"In practice, what will change on the ground in highly militarized regions already under military occupation, or under contest in Ukraine’s counteroffensive, remains unclear. The main change could be a new degree of cover for military actions under Russia’s legal system."

Justice, Statue, Lady Justice

The big news this week has been Sweden and Finland's announcements of their intentions to join the North Atlantic Treaty Organization (NATO). Although Russian President Vladimir Putin sought to deter NATO expansion through his attack on Ukraine, he seems to have accomplished the inverse. So just how do countries join NATO?

"What Does It Take to Join NATO?" - The Economist

Regarding Finland and Sweden, "Given that they are mature democracies, and highly interoperable with NATO, accession is expected to be quick. Prospective members have to send a letter of intent to NATO and, assuming it approves, hold talks on a range of political, defence, legal and technical issues. NATO would then draw up accession protocols which can be signed by ministers, or ambassadors to NATO."

"Enlargement and Article 10" - NATO

"NATO’s door remains open to any European country in a position to undertake the commitments and obligations of membership, and contribute to security in the Euro-Atlantic area." The requirements to join NATO are not terribly clear, though this article gives the steps in the "Accession Process" section.

"NATO Enlargement & Open Door" - NATO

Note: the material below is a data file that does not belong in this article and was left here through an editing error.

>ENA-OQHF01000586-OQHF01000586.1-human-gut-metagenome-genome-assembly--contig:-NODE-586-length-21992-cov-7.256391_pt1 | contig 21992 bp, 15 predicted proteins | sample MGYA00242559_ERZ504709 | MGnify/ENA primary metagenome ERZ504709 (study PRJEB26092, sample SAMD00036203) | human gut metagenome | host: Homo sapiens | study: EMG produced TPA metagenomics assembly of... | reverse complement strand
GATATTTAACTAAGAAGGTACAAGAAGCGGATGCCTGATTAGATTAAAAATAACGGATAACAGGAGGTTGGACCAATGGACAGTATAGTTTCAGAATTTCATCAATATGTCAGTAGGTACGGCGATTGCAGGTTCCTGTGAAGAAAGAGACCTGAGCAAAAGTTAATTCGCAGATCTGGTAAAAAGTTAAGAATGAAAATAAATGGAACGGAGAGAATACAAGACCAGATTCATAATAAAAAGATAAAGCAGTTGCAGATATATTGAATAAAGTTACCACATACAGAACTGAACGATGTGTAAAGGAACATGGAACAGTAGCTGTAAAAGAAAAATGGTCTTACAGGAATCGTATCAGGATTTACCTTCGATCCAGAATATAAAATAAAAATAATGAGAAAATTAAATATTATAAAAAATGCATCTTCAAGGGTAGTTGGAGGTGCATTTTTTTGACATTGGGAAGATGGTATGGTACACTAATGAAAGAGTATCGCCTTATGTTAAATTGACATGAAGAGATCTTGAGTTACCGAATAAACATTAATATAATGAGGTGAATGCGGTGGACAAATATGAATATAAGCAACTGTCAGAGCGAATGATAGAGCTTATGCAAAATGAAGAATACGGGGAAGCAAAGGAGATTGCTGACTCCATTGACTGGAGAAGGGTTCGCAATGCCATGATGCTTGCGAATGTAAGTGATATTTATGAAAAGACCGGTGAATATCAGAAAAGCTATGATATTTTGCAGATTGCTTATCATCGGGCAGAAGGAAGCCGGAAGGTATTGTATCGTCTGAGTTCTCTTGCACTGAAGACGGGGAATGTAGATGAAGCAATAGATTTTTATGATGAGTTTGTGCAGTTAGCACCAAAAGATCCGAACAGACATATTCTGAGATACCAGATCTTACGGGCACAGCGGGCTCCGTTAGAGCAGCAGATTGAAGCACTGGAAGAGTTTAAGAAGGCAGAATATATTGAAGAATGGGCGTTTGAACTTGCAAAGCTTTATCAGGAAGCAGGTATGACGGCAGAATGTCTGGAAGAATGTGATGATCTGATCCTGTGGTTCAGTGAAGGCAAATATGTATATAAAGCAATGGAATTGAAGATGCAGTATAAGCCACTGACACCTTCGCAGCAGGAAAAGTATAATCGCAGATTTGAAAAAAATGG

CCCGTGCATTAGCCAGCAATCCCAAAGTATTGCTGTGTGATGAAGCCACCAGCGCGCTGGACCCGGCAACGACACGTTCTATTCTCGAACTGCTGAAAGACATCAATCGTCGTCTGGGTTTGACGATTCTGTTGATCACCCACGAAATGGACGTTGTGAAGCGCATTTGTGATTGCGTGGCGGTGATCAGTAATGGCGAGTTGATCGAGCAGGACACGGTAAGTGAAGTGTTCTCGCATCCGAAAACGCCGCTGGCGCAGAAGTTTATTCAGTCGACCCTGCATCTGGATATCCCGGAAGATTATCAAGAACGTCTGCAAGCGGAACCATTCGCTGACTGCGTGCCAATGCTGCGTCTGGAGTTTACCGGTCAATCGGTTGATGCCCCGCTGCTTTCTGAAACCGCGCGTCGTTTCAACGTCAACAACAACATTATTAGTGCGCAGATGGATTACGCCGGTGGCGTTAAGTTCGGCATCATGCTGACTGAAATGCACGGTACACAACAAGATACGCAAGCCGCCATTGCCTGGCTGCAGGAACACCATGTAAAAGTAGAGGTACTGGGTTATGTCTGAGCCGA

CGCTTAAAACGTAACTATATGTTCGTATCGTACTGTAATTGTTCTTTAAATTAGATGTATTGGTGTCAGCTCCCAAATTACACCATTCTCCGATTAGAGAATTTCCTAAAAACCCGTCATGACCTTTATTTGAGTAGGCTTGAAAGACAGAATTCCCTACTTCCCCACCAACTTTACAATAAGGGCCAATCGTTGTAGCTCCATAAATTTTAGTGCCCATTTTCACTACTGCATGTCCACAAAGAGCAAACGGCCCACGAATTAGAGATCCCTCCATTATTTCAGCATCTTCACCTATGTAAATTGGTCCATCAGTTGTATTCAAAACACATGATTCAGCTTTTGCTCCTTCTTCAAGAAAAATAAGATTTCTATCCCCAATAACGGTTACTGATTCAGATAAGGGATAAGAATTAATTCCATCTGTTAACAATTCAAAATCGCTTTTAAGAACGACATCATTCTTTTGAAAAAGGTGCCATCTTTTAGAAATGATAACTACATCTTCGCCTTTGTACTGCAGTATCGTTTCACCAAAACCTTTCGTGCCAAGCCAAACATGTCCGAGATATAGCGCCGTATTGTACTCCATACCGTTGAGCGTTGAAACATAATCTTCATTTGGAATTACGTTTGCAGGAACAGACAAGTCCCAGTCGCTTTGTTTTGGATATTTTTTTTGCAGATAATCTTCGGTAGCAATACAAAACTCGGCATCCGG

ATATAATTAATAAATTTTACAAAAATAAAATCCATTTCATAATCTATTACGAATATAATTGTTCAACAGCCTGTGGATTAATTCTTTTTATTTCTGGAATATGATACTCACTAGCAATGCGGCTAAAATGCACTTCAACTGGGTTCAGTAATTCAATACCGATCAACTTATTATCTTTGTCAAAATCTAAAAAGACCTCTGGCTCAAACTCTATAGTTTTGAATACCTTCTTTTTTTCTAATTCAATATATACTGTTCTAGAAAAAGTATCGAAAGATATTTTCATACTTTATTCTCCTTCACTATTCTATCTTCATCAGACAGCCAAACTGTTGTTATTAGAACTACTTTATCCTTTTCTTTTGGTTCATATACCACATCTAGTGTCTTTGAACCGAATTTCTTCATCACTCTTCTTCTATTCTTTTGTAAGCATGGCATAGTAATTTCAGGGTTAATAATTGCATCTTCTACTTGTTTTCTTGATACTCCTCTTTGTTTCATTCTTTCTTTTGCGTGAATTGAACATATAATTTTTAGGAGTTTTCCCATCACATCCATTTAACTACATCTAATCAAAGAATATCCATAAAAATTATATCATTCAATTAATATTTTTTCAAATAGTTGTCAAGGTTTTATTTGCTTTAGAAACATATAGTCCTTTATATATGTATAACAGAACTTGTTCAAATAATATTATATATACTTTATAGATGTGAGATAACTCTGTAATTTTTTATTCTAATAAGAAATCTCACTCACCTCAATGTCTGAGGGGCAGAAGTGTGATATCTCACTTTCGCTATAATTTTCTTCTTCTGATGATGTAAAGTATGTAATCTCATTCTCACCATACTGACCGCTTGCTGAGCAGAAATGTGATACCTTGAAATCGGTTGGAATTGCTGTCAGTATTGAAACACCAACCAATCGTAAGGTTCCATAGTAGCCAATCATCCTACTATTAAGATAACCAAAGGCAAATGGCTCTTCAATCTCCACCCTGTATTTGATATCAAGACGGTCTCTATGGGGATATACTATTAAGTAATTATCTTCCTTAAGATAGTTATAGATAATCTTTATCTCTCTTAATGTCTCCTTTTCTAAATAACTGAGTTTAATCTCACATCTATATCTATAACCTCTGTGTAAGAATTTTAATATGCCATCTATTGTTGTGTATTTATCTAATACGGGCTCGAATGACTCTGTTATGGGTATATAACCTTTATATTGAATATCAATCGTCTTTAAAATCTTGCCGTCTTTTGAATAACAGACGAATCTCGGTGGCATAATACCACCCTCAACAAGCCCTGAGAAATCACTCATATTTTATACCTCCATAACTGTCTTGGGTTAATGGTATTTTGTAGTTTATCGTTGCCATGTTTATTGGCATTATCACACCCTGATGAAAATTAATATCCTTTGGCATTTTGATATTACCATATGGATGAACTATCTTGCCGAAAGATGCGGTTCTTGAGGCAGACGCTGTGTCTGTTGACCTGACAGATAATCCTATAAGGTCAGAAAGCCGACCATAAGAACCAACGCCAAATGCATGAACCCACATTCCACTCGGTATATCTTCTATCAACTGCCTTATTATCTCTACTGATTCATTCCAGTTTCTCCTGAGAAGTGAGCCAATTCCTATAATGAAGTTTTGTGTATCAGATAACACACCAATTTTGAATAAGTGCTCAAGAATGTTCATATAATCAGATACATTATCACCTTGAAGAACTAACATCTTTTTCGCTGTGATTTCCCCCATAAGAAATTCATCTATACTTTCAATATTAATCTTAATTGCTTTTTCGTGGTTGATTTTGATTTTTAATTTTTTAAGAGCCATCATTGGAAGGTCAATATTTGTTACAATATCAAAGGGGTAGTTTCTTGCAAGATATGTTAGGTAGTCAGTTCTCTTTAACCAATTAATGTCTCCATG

"European countries that wish to join NATO are initially invited to begin an Intensified Dialogue with the Alliance about their aspirations and related reforms. Aspirants may then be invited to join the Membership Action Plan, a programme which helps nations prepare for possible future membership. Participation does not guarantee membership, but is a key preparation mechanism. To join the Alliance, nations are expected to respect the values of the North Atlantic Treaty, and to meet certain political, economic and military criteria, set out in the Alliance's 1995 Study on Enlargement. These criteria include a functioning democratic political system based on a market economy; fair treatment of minority contribution to NATO operations; and a commitment to democratic civil-military relations and institutions."

NATO members must agree to the accession of new members. Currently Turkey is opposing the accession of Finland and Sweden.

"Turkey Blocks Start of NATO Talks on Finland's and Sweden's Applications" - Washington Post